Custom Orthotics vs. Shoe Inserts (OTC “orthotics”)
When you experience foot pain, it interrupts your day. In order to find relief you may find yourself looking into shoe inserts available at your local store or visiting your podiatrist. But how do you know whether you should use a custom orthotic or a shoe insert? While they may appear to solve the same problems, custom orthotics and shoe inserts are quite different and serve different needs.
First and foremost, it is always best to consult a podiatrist when you are experiencing any kind of foot pain. Attempting to self diagnose and treat your foot pain could actually lead to more damage.
When you visit your podiatrist to discuss your foot pain they will look at several things: your overall health, lifestyle and activity level, location of discomfort, evaluate the biomechanics of your lower extremities and assess your gait (how you walk).
Once all of these details have been reviewed your podiatrist can determine whether or not an orthotic device is going to resolve your discomfort. If an orthotic device is what you need, they will present you with either a custom orthotic or a shoe insert. Let’s look into each type of device for a better understanding of their functionality, purpose, and cost.
Custom orthotics are prescription orthotics fabricated off the specific structure of your feet using either a plaster mold, foam mold or 3D scan. The details of your gait, problematic area of your foot and the method of treatment all go into determining how your custom orthotics will be made. There are two main categories of orthotics:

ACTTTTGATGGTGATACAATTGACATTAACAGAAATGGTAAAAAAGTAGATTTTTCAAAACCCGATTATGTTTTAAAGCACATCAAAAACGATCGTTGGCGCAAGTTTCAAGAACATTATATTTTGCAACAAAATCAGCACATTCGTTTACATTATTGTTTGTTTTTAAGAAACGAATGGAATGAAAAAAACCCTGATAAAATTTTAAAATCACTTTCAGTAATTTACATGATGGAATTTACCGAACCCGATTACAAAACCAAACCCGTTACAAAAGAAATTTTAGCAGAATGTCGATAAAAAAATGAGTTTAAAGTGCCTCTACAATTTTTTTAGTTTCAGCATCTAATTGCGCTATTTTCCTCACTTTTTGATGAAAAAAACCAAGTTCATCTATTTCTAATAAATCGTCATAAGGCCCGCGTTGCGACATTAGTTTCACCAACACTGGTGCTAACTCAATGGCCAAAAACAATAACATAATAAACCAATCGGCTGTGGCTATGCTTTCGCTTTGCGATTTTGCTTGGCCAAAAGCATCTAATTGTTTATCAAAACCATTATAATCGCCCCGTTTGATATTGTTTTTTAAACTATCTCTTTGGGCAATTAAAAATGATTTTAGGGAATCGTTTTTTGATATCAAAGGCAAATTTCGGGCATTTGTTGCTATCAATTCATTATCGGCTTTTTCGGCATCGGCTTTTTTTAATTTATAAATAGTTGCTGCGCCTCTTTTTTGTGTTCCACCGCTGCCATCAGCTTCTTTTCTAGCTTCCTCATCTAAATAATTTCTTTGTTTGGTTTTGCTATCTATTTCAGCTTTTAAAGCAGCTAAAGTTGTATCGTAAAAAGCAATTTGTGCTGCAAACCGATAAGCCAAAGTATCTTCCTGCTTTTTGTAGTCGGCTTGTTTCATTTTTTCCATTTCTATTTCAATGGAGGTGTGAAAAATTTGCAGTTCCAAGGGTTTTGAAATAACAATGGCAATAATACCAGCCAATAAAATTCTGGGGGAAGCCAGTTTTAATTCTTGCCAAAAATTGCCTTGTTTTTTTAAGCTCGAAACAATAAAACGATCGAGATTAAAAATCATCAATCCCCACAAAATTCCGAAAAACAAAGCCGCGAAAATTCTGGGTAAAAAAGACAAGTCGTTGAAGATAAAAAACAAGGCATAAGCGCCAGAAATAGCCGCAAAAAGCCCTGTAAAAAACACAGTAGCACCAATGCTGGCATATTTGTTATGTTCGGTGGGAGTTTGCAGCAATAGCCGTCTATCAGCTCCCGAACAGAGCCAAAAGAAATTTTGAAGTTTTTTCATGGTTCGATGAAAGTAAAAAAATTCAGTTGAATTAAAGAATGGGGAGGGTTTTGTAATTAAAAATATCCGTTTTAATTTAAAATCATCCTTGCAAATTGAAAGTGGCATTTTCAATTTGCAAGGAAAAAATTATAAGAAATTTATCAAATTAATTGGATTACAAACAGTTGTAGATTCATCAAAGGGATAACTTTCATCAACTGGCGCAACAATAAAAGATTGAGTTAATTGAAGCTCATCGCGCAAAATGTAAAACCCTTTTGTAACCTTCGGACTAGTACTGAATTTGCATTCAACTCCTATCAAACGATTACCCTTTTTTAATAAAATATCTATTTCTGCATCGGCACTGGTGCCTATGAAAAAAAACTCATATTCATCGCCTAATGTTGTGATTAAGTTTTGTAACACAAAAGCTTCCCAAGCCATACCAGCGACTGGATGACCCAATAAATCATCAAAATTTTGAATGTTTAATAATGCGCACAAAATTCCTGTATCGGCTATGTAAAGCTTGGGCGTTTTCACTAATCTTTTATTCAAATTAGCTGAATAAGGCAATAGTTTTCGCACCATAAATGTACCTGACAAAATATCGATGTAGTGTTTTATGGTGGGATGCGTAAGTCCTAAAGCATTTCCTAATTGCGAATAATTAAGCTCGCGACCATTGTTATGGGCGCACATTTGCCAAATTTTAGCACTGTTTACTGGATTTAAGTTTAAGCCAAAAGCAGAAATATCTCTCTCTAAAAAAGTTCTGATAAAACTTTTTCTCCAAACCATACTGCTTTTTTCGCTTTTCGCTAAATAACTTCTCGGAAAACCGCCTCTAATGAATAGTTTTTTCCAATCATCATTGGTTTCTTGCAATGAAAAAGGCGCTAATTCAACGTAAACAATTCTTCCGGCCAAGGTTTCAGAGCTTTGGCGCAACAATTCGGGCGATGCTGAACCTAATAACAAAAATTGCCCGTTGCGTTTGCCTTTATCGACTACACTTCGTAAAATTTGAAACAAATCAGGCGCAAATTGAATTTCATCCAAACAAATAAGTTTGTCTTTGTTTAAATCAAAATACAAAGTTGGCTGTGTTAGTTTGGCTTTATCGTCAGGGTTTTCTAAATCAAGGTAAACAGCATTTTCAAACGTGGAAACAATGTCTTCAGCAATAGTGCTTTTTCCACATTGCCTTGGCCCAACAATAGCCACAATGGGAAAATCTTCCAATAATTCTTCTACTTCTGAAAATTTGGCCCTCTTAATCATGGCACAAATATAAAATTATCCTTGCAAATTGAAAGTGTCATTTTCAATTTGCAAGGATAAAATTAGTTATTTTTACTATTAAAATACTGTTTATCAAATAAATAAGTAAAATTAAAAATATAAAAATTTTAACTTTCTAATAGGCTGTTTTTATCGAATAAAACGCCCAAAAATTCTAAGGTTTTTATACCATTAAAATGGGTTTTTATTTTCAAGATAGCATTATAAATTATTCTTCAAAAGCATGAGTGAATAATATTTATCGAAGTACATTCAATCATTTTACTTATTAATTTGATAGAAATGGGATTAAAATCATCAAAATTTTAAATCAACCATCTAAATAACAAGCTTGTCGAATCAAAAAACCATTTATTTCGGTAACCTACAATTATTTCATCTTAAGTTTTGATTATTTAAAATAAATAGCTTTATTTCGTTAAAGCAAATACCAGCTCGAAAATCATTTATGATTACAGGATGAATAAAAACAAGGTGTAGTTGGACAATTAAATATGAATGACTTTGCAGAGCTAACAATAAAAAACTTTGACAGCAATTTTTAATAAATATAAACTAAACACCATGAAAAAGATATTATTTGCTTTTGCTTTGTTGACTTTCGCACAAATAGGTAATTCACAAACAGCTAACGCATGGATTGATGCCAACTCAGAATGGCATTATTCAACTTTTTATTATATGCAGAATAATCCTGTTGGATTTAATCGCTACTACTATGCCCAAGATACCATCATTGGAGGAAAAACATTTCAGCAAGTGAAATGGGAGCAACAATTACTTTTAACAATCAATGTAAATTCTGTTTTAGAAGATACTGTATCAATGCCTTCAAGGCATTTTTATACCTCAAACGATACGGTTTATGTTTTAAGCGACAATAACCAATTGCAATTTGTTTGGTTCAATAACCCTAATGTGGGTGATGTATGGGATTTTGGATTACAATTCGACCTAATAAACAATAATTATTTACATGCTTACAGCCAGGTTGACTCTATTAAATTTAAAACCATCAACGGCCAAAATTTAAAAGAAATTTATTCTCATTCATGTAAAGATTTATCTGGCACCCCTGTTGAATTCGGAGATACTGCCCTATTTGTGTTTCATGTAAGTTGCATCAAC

Functional – these are meant to control range of motion by holding the foot in place. They are used to treat such things as tendinitis or shin splints. Functional orthotics are usually crafted of a semi-rigid material such as plastic or graphite.
Custom orthotics typically last 3-5 years and can be refurbished a few times before needing a new pair. They are made from a more durable material designed not to collapse under your weight (meaning they can withstand higher weight ranges), can hold up to increased activity and, can be designed to handle unique shoe situations, all making them superior to OTC retail devices. Their cost can range in the low to mid hundred dollars and may or may not be covered by your insurance provider.
Shoe inserts are any type of non-prescription foot support that is inserted into your shoe. They are mass-produced and can be found in many retail stores. They can be beneficial when you need arch support, additional cushioning, or addressing leg pain. They cannot treat biomechanical issues, should you have them. Shoe inserts, specifically medical-grade shoe inserts, can be a wonderful option when custom orthotics are out of reach. There are a few different types of shoe inserts which include:
Arch supports – for people with either high arches or flat feet. They offer support for the arches and ease discomfort.
Insoles – they offer support on the inside of your shoe. They are typically made out of soft material such as gel or foam.
Heel liners – often used in patients with thinner skin or fat pads, they provide extra cushioning in the heel area.
Foot cushions – used to protect your feet from rubbing against your shoes. They are good for the treatment of calluses or blisters.
Shoe inserts (over- the- counter “orthotics”) typically last up to 6 months at a time. They are better served for average weighing individuals (up to 120lbs). Shoe inserts are budget friendly, most can be found for under a hundred dollars and from a variety of suppliers. Keep in mind that not all inserts will fit all people or shoes and most insurance companies will not cover the cost for them. They can be a great option when also incorporating a stretch routine to address the pain.
With all of this being said, it is best to see a podiatrist instead of attempting to self diagnose your pain. At Dr. John D. Hollander, DPM, we will discuss your concerns, determine a plan of action, and if needed, provide you with custom orthotics or shoe inserts that work best for your needs and budget. Call today to schedule an appointment in our Santa Rosa, CA office (707) 578-1222.